College: the fencing group was invited, and as long as we carried our own insurance, we didn't have to pay to take part. Individuals had to pay to be invovled with the fencing troupe, but we were all invited free of charge to the Faire. The insurance component was only because we had fights that were unscripted and unchoreographed. Other groups who didn't do live fights didn't have the higher insurance requirements.

At both Faires, only the actors doing professional roles outside of stands or entertainment are paid. Royalty, nobility, their immediate servants, and a very few of the other contracted performers are paid. Hometown, I know that includes the Gypsies and a very few of the pirates, but they fight the Sheriff on a regular basis, so they're more than just street performers.

I know that at some Faires, street performers are paid, but not the ones I go to. I support the buskers because they're out there doing their job and don't really have any time to walk around and enjoy the scenery. I know a lot of street performers, and a lot of them wish they'd get the chance to go shopping, or to go see other things, but the reality is they can't. They're always "on stage" even when they're not actively performing, and the pittance they earn in tips for them doesn't give them the chance for down time.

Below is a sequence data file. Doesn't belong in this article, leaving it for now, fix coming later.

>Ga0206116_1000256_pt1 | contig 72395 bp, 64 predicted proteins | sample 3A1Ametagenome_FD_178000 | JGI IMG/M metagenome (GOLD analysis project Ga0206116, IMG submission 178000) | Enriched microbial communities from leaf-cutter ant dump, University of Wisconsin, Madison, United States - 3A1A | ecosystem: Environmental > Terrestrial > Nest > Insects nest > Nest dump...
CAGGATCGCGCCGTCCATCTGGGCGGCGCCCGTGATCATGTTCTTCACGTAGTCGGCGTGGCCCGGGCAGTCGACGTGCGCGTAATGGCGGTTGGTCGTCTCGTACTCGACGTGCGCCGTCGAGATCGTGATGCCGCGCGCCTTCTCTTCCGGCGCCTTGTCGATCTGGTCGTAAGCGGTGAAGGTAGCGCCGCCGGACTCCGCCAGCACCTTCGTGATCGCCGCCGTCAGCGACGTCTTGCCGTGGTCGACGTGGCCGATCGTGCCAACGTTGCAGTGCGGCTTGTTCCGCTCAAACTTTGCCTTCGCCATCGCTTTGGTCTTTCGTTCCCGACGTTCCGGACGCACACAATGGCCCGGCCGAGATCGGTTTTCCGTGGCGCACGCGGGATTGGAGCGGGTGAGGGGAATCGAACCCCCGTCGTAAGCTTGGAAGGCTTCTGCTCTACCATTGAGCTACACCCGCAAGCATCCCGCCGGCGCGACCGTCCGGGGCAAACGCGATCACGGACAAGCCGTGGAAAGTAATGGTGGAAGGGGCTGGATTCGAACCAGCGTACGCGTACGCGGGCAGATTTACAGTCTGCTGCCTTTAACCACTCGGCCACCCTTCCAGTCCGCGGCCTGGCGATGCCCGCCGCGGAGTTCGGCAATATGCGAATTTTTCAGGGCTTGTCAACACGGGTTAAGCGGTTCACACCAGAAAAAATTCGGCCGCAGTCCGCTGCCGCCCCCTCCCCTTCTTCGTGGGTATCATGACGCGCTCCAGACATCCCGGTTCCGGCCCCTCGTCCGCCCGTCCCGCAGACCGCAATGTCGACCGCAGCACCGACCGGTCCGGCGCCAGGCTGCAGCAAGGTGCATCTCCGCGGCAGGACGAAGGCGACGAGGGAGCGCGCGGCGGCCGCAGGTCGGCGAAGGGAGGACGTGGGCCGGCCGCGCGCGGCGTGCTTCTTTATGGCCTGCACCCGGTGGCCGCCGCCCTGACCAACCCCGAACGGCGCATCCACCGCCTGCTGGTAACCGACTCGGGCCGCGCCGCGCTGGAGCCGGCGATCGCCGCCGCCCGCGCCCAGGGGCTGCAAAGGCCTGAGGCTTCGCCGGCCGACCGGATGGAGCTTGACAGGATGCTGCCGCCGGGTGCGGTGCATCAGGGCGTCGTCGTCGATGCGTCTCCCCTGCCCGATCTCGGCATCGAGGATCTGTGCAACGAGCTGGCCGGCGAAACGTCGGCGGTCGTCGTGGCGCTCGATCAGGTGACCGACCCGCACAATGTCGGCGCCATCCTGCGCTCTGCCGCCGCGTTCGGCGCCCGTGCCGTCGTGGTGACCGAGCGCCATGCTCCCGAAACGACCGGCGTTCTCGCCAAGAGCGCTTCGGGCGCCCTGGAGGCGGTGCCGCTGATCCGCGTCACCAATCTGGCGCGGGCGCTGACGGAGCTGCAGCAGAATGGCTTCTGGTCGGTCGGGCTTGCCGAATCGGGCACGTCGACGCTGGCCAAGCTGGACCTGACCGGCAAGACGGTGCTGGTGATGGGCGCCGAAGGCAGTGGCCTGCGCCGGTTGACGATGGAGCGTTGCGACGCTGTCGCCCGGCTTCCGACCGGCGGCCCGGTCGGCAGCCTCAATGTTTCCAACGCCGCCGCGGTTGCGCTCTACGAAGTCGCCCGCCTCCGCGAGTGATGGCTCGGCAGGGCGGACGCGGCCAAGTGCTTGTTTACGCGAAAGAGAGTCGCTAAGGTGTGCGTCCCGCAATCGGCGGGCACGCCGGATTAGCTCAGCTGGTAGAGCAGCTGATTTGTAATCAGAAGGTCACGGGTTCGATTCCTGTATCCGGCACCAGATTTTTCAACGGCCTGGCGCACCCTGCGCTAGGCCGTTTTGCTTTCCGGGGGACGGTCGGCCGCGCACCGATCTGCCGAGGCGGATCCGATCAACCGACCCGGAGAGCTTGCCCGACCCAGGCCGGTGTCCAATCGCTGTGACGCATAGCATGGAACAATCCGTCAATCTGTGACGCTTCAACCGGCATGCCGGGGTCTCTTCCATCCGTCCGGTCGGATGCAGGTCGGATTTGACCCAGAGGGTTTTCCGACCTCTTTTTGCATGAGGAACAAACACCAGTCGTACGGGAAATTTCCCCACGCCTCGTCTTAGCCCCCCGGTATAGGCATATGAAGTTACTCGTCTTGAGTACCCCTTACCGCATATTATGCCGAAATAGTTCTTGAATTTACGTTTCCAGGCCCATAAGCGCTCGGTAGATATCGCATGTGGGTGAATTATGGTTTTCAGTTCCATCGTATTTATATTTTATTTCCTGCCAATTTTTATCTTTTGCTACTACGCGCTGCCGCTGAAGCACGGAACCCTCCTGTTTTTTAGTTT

There are some of the food stands manned by high school volunteers. There's a sign saying what school, what group, and they get a proceed of the sales. The groups change on a regular basis, but they're putting in the hours as a fundraiser. I don't know if you'd consider that getting paid in the traditional sense, usually they're raising money for things like school trips or new instruments or uniforms, something like that.

What level of authenticity is expected where you take part? I know individuals vary in compliance, but generally...
For Hometown paid performers (royalty, nobility, etc. as described above) the costumes are expected to be perfect. Usually the royalty themselves (King, Queen, Princesses, and visiting Princesses from Spain that we have every year) the costumes are maintained and provided by the Faire. Upper Nobility (Lord Mayor and his family) may have their costumes provided as well, I'm not sure. I know College royalty had their costumes provided and cared for by the Faire.

Street performers, vendors, and everyone else, well, they take what they can get. Most of the time the people running things realize that not everything will be historically accurate. It's not impossible, but it's improbable, especially if they want to attract street performers and musical groups who may not have historically accurate costumes laying around, or the money to acquire them. Plus it's kind of a disconnect to require historically accurate costumes when someone's playing a modern guitar or banjo. I know a lot of people DO have decent costumes, but I'm also fairly certain that if someone from that time saw some of our street performing "Gypsies", they'd be horrified.